If you don't mind, the weather doesn't matter
Tuesday, February 04, 2014 10:00 PM
This winter has been a good one to teach me perspective.
It's a little after 5 a.m. Tuesday. I have been awake for almost an hour. The dog wanted out and I couldn't sleep while listening to his low volume but high pitched whine coming from the children's gate into the living room.
Joe is a yellow Lab and I think he is getting acclimated to the cold better than I am. He is actually enjoying his fenced in back yard in spite of the near zero temperatures at night. Last winter, 20-degree cold made him take care of business and hurry back inside in a matter of minutes. Now, Linda has to go out and bring him in. She is afraid he will freeze before he gets from the back of our property to the door.
I just checked the Internet. Not only is the winter storm warning in effect today through Wednesday but a special weather statement reads there was a freezing fog expected overnight Monday night.
OK. So, why issue a weather statement for that?
I'm like the dog. I am getting acclimated to the weather in specific and to life in general.
At 61 I'm not elderly. Far from it. I think of myself as mature. I certainly don't plan to retire until I absolutely have to - many years down the road, I hope. Maybe 60 is the new 50.
Or, as someone else said, "Age is mind over matter. If you don't mind, it doesn't matter." And I don't mind.
Not like my 30th birthday when I got the blues. When you turn 30, you have to grow up, I thought. Now I'm like Peter Pan -- I don't intend to ever grow up. Not grow old, anyway.
This winter, we have dug out of snow banks, have been pulled out by a tow truck, paid to have our drive plowed out, been glued to The Paper"s website for the latest weather watches and warnings and in general have paid much more attention to the weather than we did for the last several years.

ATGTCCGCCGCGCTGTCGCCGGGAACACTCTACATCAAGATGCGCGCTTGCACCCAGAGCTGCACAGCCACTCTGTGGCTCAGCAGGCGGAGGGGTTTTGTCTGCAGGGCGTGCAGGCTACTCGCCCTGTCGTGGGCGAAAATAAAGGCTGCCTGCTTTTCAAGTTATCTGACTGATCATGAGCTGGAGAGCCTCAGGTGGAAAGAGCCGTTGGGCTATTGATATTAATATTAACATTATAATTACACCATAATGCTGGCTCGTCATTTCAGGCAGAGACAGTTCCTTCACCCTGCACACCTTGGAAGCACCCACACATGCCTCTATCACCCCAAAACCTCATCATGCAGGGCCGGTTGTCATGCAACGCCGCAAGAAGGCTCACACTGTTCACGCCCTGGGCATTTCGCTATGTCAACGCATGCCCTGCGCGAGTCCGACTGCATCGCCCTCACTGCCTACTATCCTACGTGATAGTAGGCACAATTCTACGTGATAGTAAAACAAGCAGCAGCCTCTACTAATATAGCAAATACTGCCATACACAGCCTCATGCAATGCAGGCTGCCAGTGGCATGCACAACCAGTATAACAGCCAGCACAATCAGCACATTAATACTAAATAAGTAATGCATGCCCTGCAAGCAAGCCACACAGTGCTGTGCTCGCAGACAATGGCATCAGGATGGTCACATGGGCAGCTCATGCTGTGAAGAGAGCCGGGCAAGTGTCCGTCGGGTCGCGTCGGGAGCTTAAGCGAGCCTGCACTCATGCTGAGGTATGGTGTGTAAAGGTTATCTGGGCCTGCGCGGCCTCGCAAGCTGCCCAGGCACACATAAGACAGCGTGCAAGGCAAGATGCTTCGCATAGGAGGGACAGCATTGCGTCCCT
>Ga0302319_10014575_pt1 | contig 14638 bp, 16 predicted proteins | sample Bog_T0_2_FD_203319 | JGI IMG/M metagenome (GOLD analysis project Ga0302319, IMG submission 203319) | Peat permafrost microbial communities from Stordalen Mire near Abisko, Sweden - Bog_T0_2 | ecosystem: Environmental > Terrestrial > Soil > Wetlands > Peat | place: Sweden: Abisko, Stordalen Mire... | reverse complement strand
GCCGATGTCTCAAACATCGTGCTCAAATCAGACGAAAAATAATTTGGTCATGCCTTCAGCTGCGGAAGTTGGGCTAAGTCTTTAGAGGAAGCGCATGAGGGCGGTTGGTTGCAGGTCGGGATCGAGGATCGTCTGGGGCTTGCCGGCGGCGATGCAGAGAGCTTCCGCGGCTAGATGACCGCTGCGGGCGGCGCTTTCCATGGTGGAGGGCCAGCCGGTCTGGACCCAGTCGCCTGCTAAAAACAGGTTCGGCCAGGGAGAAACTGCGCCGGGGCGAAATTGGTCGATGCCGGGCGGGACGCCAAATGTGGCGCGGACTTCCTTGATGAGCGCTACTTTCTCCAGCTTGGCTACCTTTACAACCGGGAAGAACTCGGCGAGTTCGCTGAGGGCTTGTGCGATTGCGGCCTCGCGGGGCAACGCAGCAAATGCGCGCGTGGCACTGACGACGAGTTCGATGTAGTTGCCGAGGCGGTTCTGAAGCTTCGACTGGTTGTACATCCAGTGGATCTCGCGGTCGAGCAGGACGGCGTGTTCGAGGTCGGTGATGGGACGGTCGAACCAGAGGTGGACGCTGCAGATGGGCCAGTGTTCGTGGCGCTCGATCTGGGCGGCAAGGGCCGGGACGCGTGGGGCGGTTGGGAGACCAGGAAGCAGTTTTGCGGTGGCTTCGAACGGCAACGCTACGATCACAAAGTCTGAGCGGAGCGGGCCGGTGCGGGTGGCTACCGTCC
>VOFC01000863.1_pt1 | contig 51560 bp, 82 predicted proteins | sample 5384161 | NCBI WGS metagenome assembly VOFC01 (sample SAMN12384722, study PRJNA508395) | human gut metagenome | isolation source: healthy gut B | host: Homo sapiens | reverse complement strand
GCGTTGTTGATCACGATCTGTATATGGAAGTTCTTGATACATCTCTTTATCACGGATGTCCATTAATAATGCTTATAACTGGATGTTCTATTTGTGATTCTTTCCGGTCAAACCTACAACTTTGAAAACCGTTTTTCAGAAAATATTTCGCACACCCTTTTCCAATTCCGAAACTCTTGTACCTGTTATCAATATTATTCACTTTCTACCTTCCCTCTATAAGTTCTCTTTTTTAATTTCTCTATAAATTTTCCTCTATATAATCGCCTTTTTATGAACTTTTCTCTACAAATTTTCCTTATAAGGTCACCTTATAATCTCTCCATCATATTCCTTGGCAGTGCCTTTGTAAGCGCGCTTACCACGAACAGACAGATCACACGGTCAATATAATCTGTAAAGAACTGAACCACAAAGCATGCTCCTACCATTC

Children's perspectives change. When they are babies, it's easy to entertain them with an interesting object they can follow with their eyes or put into their mouths. By the time they are teens, it takes electronic gadgets to keep them occupied. My age? I have to look around and wonder why a town meeting at Waveland draws so many people when most of the time a handful of people show up for meetings in Crawfordsville much less in the smaller towns. I pour a cup of coffee and sit down at the keyboard in my home office and write columns about life's perspectives and the weather. The thinking and writing part is as much fun today as the toys used to be.
Perspective also teaches us the answers to life's questions aren't as easy as we used to think they were.
When I call an elected official or someone else in authority, I am usually talking to someone close to my age and, usually, it is someone I have known for years and years. They know and I know we make decisions to the best of our ability because we have to live with the results of those decisions. I'm still a smart aleck (it's not proper to use the three-letter word instead of "aleck" in the paper) but I'm not as judgmental as I used to be. Oh sure, there are people like Gov. Christie of New Jersey and the druggie mayor of Toronto whose judgments need to be called into question. All of our elected officials need to know they are under the scrutiny of the public who reads our news stories and columns, but I'm not as quick to think they should have all the answers as I once did.
Well, this is going longer than it should. Hopefully someone will read it and carefully edit it before you see it.
I'm no longer like the woman who once told me, "God gives me the words I write. Who are you to edit them?"
Life brings perspective.
Frank Phillips has been a writer of newspaper and magazine articles for 43 years. His opinions are his own, not those of this newspaper. But his opinions can be changed. His e-mail address is firstname.lastname@example.org.